Veganism is enjoying a tidal wave of new followers. Many consumers are opting to follow plant-based diets for both health and environmental reasons. Yet this type of diet can often be incredibly time consuming. The laborious process of chopping endless vegetables and whizzing up your own almond milk is not suitable for our modern, busy lifestyles.
It is estimated that around one billion people in the developed world are overweight, leaving them vulnerable to illnesses like heart disease, cancer and diabetes. Overconsumption of red meat has been shown to be one of the leading causes of this issue. Furthermore, rearing animals for meat and dairy products is calculated to be responsible for around 18 per cent of global greenhouse gases.
Becoming a full or part-time vegan has become an attractive option for health and sustainability conscious consumers. In the United States, around 36 per cent of consumers now purchase milk and meat alternatives. But care must be taken to ensure that a reduction or removal of meat and dairy from the diet does not result in missing out on vital protein and nutrient intake.
Pulses have until now been an unsung hero in the food industry. The high levels of protein, iron and zinc in pulses like beans, chickpeas and lentils are an alternative source of nutrients for non-meat eaters. The International Year of Pulses 2016, as declared by the United Nations, seeks to raise awareness of this.
That is why a team of students from my university, Kansas State, have developed a fully vegan, microwaveable black eyed pea and chickpea enchilada, that can be on the table in eight minutes. We just won joint first prize in a nationwide competition searching for the best new recipes that use pulses as a core ingredient, the LovePulses Product Showcase. Despite being meat free, the meal has an impressive 20g of protein per portion, thanks to the pulses.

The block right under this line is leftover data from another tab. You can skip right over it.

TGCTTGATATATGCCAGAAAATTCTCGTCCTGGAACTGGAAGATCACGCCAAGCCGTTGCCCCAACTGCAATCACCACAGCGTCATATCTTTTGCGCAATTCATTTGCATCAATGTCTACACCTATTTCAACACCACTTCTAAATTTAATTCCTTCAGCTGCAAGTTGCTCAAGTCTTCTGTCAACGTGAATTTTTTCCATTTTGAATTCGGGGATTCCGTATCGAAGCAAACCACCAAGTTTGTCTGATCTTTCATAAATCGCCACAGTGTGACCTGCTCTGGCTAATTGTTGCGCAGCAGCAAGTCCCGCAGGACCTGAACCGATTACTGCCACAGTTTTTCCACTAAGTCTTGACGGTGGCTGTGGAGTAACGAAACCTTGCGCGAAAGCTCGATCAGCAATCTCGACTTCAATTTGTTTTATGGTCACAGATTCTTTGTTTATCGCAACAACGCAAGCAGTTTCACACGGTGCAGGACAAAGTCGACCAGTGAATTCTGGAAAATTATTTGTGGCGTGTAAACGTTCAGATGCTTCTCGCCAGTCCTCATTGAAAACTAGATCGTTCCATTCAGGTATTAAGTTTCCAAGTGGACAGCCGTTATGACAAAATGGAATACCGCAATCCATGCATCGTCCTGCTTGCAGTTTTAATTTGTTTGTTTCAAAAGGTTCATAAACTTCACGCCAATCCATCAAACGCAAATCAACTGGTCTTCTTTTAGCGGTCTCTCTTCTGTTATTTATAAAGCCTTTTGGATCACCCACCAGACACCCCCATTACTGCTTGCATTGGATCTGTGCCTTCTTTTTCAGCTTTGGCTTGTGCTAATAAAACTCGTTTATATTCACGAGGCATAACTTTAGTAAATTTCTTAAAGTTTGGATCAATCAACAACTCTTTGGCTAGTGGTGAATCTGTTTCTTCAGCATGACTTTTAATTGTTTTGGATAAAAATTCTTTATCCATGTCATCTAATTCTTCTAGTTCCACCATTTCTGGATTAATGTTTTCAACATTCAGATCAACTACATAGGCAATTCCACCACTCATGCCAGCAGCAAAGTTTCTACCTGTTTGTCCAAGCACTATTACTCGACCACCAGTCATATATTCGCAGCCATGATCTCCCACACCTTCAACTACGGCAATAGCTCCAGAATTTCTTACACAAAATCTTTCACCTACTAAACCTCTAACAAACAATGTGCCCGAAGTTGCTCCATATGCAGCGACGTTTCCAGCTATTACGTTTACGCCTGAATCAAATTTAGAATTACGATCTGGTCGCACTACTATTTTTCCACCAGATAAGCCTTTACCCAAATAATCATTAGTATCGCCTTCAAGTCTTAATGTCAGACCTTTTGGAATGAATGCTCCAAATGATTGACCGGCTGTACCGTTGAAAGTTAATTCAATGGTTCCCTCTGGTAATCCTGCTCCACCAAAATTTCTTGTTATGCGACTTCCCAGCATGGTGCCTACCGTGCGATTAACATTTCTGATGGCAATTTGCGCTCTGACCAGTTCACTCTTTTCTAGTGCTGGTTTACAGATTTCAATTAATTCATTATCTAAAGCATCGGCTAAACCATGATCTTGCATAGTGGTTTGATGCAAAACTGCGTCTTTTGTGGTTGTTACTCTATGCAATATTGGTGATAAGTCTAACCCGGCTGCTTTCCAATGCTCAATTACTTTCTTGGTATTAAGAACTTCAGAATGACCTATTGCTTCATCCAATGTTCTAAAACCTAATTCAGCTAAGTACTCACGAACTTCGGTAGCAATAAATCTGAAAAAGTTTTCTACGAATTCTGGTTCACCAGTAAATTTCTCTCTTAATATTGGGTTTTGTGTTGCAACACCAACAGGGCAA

This week, winning teams that took part in the LovePulses Product Showcase will travel to Chicago, to the Institute of Food Technologists Expo, to promote their innovations. We are convinced that retailers will love the product we have developed, and will see the huge potential there is to step up the convenience food market for vegans.
Our recipe is also 100 per cent gluten-free. Up to a third of Americans are now avoiding gluten, finding that foods like bread, pasta and pastry leave them bloated and uncomfortable. Food allergies certainly seem to be on the rise, another reason behind the growing trend to favour plant-based, whole foods. For those that need to avoid certain substances, the convenience market needs to improve greatly. Allergy sufferers are usually unable to grab a snack or a ready-made meal, due to the ingredients that they usually contain. This is another area where our team of food technologists hopes to make a difference.
It is of course not necessary to go completely vegan if you want to do your bit for the environment, or indeed, your own health. Beef, for example, has 14 times more of a warming effect on the planet than chicken, so making this simple switch could also have a big difference. But by bringing tasty vegan food into the convenience aisle, we may convince even more consumers to opt for a plant-based diet at least some of the time.
Hectic lifestyles can lead to poor diet choices. It's time to help consumers make good decisions, by boosting the convenience of healthier food.